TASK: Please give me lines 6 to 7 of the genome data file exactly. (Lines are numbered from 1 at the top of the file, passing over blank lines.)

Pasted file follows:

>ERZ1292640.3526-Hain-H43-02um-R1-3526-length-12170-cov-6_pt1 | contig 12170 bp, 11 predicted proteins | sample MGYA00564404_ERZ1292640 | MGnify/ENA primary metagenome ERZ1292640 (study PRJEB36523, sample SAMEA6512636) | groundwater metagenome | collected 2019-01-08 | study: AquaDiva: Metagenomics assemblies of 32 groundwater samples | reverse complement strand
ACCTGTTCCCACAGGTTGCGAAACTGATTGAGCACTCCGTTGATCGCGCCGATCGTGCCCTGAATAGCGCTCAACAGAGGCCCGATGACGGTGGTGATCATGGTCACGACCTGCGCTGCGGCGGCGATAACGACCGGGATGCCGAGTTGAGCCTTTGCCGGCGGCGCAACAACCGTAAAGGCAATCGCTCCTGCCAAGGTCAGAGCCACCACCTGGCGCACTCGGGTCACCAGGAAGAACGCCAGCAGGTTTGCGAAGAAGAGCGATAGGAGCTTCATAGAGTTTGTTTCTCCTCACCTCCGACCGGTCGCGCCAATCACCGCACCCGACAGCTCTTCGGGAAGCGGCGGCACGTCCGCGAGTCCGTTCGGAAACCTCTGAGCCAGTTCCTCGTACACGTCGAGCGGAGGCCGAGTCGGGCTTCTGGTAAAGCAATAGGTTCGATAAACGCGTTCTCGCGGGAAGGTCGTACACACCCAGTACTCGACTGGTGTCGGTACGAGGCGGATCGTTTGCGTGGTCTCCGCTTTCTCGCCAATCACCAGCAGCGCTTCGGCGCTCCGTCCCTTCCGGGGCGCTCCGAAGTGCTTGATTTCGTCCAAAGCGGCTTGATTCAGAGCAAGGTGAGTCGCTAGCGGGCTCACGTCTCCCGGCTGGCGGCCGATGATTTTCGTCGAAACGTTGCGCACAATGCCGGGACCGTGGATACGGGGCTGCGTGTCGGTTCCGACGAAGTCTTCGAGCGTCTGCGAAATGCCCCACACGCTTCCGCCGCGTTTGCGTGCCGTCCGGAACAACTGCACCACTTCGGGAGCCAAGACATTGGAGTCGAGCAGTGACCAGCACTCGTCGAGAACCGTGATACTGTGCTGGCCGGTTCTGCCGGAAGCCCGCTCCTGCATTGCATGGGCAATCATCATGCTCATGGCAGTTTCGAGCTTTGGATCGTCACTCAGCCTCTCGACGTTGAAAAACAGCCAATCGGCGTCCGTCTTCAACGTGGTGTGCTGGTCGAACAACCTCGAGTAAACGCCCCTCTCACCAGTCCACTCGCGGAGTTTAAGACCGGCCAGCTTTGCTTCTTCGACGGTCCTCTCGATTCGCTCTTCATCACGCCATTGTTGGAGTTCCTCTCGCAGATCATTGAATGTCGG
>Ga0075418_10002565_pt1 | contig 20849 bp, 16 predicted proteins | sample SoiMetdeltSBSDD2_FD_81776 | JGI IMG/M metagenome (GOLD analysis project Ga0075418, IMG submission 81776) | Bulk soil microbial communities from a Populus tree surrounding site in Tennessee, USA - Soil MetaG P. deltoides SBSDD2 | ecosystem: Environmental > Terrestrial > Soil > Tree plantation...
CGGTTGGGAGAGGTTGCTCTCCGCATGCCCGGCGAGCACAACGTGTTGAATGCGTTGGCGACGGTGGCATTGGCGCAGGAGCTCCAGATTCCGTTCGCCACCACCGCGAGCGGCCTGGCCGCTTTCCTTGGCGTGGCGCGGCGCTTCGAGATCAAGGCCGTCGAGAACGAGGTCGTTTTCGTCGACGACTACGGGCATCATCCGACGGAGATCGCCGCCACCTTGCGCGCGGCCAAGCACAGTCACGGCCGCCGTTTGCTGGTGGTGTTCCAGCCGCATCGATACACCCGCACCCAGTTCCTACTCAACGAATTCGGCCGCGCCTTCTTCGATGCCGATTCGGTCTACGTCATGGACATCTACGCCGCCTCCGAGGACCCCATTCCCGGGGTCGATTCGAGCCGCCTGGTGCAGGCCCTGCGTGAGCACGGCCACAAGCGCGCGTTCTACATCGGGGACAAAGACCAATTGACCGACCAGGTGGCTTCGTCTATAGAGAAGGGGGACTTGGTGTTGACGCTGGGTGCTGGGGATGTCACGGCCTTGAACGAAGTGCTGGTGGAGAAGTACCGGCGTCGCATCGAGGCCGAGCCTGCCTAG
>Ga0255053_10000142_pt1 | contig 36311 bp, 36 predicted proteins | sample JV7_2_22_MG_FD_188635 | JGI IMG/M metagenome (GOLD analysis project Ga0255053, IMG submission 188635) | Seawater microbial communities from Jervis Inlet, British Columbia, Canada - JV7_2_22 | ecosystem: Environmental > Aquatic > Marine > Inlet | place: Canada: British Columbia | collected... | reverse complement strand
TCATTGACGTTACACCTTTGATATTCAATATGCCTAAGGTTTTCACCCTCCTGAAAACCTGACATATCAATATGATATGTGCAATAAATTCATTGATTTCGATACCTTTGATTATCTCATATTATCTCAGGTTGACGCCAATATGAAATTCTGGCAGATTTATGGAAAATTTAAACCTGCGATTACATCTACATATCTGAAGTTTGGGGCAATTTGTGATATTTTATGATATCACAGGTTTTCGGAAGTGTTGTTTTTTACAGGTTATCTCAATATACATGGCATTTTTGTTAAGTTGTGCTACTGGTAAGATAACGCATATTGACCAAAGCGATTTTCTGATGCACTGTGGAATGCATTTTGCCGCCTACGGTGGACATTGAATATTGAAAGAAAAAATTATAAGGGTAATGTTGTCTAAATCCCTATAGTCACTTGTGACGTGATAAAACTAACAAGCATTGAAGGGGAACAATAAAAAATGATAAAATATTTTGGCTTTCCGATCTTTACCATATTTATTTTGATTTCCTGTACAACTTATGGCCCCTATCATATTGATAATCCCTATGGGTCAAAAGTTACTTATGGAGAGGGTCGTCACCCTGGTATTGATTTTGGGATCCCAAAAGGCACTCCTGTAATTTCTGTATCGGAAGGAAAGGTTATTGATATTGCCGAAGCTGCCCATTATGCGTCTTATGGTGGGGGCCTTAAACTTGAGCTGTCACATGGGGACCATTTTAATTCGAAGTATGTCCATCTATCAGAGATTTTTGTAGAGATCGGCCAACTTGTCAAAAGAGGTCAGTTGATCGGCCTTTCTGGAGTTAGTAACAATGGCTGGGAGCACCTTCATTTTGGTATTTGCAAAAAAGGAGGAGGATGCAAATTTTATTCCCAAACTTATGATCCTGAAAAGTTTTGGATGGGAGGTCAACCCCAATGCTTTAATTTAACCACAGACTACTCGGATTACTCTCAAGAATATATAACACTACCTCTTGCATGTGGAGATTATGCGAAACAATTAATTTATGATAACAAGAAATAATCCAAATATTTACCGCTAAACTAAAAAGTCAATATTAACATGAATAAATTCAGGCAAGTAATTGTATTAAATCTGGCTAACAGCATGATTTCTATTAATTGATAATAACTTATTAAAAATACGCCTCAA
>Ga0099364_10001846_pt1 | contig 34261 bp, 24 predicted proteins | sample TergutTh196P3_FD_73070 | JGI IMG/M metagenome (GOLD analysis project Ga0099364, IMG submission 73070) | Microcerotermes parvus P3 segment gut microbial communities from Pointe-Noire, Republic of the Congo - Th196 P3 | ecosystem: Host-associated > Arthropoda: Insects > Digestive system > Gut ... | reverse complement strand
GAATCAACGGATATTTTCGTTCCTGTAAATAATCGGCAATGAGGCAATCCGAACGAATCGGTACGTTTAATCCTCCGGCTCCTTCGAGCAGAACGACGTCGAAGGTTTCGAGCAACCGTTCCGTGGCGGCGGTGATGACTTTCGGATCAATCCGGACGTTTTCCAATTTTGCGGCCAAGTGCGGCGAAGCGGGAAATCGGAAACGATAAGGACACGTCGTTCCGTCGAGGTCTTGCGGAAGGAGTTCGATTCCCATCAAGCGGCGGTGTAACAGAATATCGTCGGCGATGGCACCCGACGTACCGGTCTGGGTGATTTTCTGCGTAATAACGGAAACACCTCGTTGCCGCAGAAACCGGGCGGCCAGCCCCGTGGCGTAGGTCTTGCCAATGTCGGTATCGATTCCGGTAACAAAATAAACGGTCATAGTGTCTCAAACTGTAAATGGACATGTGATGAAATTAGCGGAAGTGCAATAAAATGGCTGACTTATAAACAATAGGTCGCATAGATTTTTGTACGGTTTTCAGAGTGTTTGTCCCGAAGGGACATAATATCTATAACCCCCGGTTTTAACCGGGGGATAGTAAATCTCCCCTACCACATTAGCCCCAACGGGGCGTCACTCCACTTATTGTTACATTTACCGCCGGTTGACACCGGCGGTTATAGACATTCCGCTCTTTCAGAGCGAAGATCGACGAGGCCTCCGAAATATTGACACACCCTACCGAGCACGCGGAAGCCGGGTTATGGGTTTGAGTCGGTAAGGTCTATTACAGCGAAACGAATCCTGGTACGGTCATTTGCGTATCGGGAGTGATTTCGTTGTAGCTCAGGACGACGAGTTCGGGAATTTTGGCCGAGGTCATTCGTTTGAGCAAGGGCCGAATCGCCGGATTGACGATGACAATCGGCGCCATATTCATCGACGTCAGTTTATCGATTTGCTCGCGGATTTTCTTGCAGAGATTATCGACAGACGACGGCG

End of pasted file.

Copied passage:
TCATTGACGTTACACCTTTGATATTCAATATGCCTAAGGTTTTCACCCTCCTGAAAACCTGACATATCAATATGATATGTGCAATAAATTCATTGATTTCGATACCTTTGATTATCTCATATTATCTCAGGTTGACGCCAATATGAAATTCTGGCAGATTTATGGAAAATTTAAACCTGCGATTACATCTACATATCTGAAGTTTGGGGCAATTTGTGATATTTTATGATATCACAGGTTTTCGGAAGTGTTGTTTTTTACAGGTTATCTCAATATACATGGCATTTTTGTTAAGTTGTGCTACTGGTAAGATAACGCATATTGACCAAAGCGATTTTCTGATGCACTGTGGAATGCATTTTGCCGCCTACGGTGGACATTGAATATTGAAAGAAAAAATTATAAGGGTAATGTTGTCTAAATCCCTATAGTCACTTGTGACGTGATAAAACTAACAAGCATTGAAGGGGAACAATAAAAAATGATAAAATATTTTGGCTTTCCGATCTTTACCATATTTATTTTGATTTCCTGTACAACTTATGGCCCCTATCATATTGATAATCCCTATGGGTCAAAAGTTACTTATGGAGAGGGTCGTCACCCTGGTATTGATTTTGGGATCCCAAAAGGCACTCCTGTAATTTCTGTATCGGAAGGAAAGGTTATTGATATTGCCGAAGCTGCCCATTATGCGTCTTATGGTGGGGGCCTTAAACTTGAGCTGTCACATGGGGACCATTTTAATTCGAAGTATGTCCATCTATCAGAGATTTTTGTAGAGATCGGCCAACTTGTCAAAAGAGGTCAGTTGATCGGCCTTTCTGGAGTTAGTAACAATGGCTGGGAGCACCTTCATTTTGGTATTTGCAAAAAAGGAGGAGGATGCAAATTTTATTCCCAAACTTATGATCCTGAAAAGTTTTGGATGGGAGGTCAACCCCAATGCTTTAATTTAACCACAGACTACTCGGATTACTCTCAAGAATATATAACACTACCTCTTGCATGTGGAGATTATGCGAAACAATTAATTTATGATAACAAGAAATAATCCAAATATTTACCGCTAAACTAAAAAGTCAATATTAACATGAATAAATTCAGGCAAGTAATTGTATTAAATCTGGCTAACAGCATGATTTCTATTAATTGATAATAACTTATTAAAAATACGCCTCAA
>Ga0099364_10001846_pt1 | contig 34261 bp, 24 predicted proteins | sample TergutTh196P3_FD_73070 | JGI IMG/M metagenome (GOLD analysis project Ga0099364, IMG submission 73070) | Microcerotermes parvus P3 segment gut microbial communities from Pointe-Noire, Republic of the Congo - Th196 P3 | ecosystem: Host-associated > Arthropoda: Insects > Digestive system > Gut ... | reverse complement strand